Rishi Sunak has been accused of making a U-turn on tax after pledging to cut VAT on energy bills if he becomes prime minister.
On Tuesday, the former chancellor unveiled a new “winter plan” to tackle inflation and the cost-of-living crisis, which, his campaign team says, stands in contrast to the inflationary £55 billion of fiscal commitments Liz Truss has made.
The Tory leadership hopeful plans to remove VAT from domestic energy bills for a year if the price cap – currently just under £2,000 a year for the average home – exceeds £3,000 as it is forecast by experts.
The announcement, though, was immediately criticised, with his rival’s supporters and opposition MPs accusing him of performing a U-turn.
Since the start of the contest, Mr Sunak has repeatedly accused Ms Truss of offering unfunded tax cuts and in February, he rejected calls for a VAT cut to energy bills, telling the Commons “there would be no guarantee that suppliers would pass on the discounts to all customers”.
Conservative MP Mark Jenkinson (Workington), who supports Ms Truss for leader, wrote on Twitter: “It’s great to see Rishi Sunak now looking to cut VAT on energy bills, after denouncing so many of us that have been calling for it for months.
“Up until this point, he’s been saying tax cuts are ‘irresponsible’ and ‘fairytale economics’.”
Meanwhile, shadow Treasury minister Pat McFadden accused him of “acting as his own personal rebuttal unit” and Liberal Democrat Treasury spokesperson Sarah Olney said “this sounds like another Sunak Swindle”.
The former chancellor said about his proposals: “As chancellor I knocked £400 off everyone’s energy bill and provided support of £1,200 for the most vulnerable households.
“This additional VAT cut will help deal with the current emergency.
“I will also begin undertaking major supply side reforms targeted at the rising cost pressures families are facing.
“That means urgently getting more people off welfare and into work and tackling the supply chain crunch.”
The U-turn on VAT was not the only one Mr Sunak got accused of, though, with Therese Coffey, the Work and Pensions Secretary, saying he had blocked her plans to help people on benefits get better jobs by increasing the number of hours they have to work.
As part of his proposals, Mr Sunak would expand the labour force by tightening up the rules on out-of-work benefits, doubling the number of hours someone on welfare has to work a week in order to avoid having to look for a full time job.
Ms Coffey, who is backing Ms Truss, said: “DWP will shortly change the rules to ensure people keep looking for extra work until they have at least 12 hours a week, with an ambition to increase that in the future.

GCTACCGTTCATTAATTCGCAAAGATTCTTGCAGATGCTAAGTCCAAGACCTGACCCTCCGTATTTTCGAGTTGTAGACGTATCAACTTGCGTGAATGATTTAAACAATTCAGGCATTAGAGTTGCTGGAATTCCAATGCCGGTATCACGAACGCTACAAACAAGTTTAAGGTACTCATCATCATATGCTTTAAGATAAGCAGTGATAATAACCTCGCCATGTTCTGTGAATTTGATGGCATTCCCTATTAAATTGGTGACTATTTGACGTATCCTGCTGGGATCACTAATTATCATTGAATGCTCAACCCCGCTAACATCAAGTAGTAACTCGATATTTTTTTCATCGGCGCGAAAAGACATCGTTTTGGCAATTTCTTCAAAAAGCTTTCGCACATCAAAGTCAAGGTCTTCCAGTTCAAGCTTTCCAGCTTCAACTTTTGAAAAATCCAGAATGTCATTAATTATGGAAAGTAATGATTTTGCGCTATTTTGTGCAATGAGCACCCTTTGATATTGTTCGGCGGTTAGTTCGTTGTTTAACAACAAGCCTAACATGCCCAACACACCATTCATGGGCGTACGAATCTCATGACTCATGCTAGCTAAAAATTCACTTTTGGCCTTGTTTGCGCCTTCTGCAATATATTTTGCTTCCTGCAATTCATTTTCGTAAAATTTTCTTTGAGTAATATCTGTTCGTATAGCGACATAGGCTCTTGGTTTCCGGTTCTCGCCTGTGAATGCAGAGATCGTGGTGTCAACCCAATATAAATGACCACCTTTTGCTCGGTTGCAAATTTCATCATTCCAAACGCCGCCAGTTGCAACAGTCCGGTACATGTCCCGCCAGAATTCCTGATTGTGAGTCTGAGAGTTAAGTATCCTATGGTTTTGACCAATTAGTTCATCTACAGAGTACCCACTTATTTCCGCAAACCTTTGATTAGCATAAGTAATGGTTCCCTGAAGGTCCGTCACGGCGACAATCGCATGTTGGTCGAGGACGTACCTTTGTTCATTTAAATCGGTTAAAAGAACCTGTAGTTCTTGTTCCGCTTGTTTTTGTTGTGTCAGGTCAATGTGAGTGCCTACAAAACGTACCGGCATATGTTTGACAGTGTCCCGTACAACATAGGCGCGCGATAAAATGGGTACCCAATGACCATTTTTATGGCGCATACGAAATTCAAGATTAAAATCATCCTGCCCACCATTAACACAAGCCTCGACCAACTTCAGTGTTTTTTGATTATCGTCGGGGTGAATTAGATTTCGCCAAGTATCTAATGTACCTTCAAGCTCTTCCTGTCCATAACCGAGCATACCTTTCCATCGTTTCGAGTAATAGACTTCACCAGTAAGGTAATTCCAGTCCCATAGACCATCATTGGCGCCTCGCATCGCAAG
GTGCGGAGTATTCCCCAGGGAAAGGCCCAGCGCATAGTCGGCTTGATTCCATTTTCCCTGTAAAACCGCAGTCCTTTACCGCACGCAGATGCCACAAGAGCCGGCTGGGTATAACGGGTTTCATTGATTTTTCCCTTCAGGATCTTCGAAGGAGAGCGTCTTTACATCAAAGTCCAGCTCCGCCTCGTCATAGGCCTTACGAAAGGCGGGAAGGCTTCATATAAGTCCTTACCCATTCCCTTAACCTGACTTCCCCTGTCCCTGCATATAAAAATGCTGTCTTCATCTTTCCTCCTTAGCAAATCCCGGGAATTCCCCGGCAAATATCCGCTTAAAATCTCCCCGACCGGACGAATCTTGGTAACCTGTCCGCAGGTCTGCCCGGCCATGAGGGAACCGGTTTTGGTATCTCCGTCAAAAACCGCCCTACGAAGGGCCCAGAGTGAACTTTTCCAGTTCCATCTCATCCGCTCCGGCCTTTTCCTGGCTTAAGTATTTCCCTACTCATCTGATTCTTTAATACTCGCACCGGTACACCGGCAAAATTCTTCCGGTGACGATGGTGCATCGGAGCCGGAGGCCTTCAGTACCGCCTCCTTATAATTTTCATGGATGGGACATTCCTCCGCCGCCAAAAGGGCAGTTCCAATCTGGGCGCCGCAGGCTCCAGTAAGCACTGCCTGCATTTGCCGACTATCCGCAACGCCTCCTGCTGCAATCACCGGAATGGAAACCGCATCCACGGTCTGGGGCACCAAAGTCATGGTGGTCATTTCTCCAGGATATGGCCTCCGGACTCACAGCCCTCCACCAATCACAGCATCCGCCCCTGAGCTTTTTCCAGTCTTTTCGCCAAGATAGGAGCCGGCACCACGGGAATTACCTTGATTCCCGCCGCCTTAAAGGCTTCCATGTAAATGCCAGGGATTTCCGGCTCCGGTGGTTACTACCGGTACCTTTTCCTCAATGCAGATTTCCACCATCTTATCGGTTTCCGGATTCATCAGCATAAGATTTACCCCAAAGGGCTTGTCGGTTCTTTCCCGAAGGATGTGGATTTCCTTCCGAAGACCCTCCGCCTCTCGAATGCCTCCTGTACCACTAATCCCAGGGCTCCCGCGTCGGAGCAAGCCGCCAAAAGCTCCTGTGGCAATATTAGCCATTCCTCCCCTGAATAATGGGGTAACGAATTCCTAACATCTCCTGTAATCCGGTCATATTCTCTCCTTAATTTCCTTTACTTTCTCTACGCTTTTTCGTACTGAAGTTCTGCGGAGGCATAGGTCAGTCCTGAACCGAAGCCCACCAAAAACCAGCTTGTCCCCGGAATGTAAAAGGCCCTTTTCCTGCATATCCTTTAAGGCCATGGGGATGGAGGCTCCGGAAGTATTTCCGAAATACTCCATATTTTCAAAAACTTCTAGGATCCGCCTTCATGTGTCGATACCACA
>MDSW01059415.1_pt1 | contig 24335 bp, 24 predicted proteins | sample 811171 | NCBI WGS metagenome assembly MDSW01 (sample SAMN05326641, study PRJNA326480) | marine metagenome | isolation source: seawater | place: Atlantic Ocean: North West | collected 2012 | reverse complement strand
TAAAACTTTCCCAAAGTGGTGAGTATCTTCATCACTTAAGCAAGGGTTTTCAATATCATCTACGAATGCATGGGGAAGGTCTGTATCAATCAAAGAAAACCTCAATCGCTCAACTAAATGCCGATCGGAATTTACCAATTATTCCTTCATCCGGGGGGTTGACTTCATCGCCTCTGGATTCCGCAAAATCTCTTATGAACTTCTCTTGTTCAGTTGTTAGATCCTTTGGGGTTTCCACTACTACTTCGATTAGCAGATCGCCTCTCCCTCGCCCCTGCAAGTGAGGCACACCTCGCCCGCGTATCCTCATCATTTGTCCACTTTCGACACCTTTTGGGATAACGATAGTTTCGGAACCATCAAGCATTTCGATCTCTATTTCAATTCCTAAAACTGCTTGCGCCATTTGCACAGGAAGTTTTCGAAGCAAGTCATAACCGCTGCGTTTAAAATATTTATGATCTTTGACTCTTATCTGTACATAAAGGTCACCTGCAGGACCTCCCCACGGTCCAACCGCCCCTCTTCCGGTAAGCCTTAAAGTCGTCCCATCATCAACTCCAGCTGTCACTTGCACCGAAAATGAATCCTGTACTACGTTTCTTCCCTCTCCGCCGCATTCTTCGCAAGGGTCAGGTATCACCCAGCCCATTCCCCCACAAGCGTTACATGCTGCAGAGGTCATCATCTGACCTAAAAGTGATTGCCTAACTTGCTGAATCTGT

“DWP had hoped to get this under way earlier this year, but unfortunately were blocked by the former chancellor.”
Mr Sunak said he would also work with the UK’s biggest importers to build up trade with Dutch and Danish ports, ending the disruption causing shortages that lead to price increases.
His “winter plan” appears to be a bid to counter Ms Truss, whose promises of hard tax cuts have helped her come out ahead in opinion polls and member surveys.
During Tuesday night’s TalkTV/Sun debate, which was halted after host Kate McCann fainted live on air, Ms Truss said it was “morally wrong” to raise taxes during a cost-of-living crisis, but the former chancellor hit back by saying it was “morally wrong” to heap more debt on future generations.
The Foreign Secretary said: “What has happened is that the tax has been raised on families through national insurance so that they are having to pay more money to the Treasury.
“I do think it is morally wrong at this moment when families are struggling to pay for food that we have put up taxes on ordinary people when we said we wouldn’t in our manifesto and when we didn’t need to do so.”
Interjecting, Mr Sunak said: “What’s morally wrong is asking our children and grandchildren to pick up the tab for the bills that we are not prepared to meet.”
The two also clashed over the rise in national insurance, brought in to help pay for the NHS and social care.
The former chancellor described himself as “brave” for introducing the £12 billion tax increase to pay for health social care, telling the debate: “I made sure we got the NHS the funding it needed to help work through the backlogs, get everyone the care they needed and do that as quickly as possible.
“It wasn’t an easy thing for me to do, I got a lot of criticism for it, but I believe it was the right thing to do as I don’t think we can have an NHS which is ultimately the country’s number one public service priority that is underfunded and not able to deliver the care it needs.
TalkTV apologised to viewers for not resuming the programme, which was taken off-air just over halfway through, saying in a statement: “Kate McCann fainted on air tonight, and although she is fine, the medical advice was that we shouldn’t continue with the debate.”
Ms McCann, TalkTV’s political editor, was meant to co-host The Sun’s Showdown: The Fight for No.10 alongside The Sun’s political editor Harry Cole, but he tested positive for Covid-19 hours before the programme was due to air.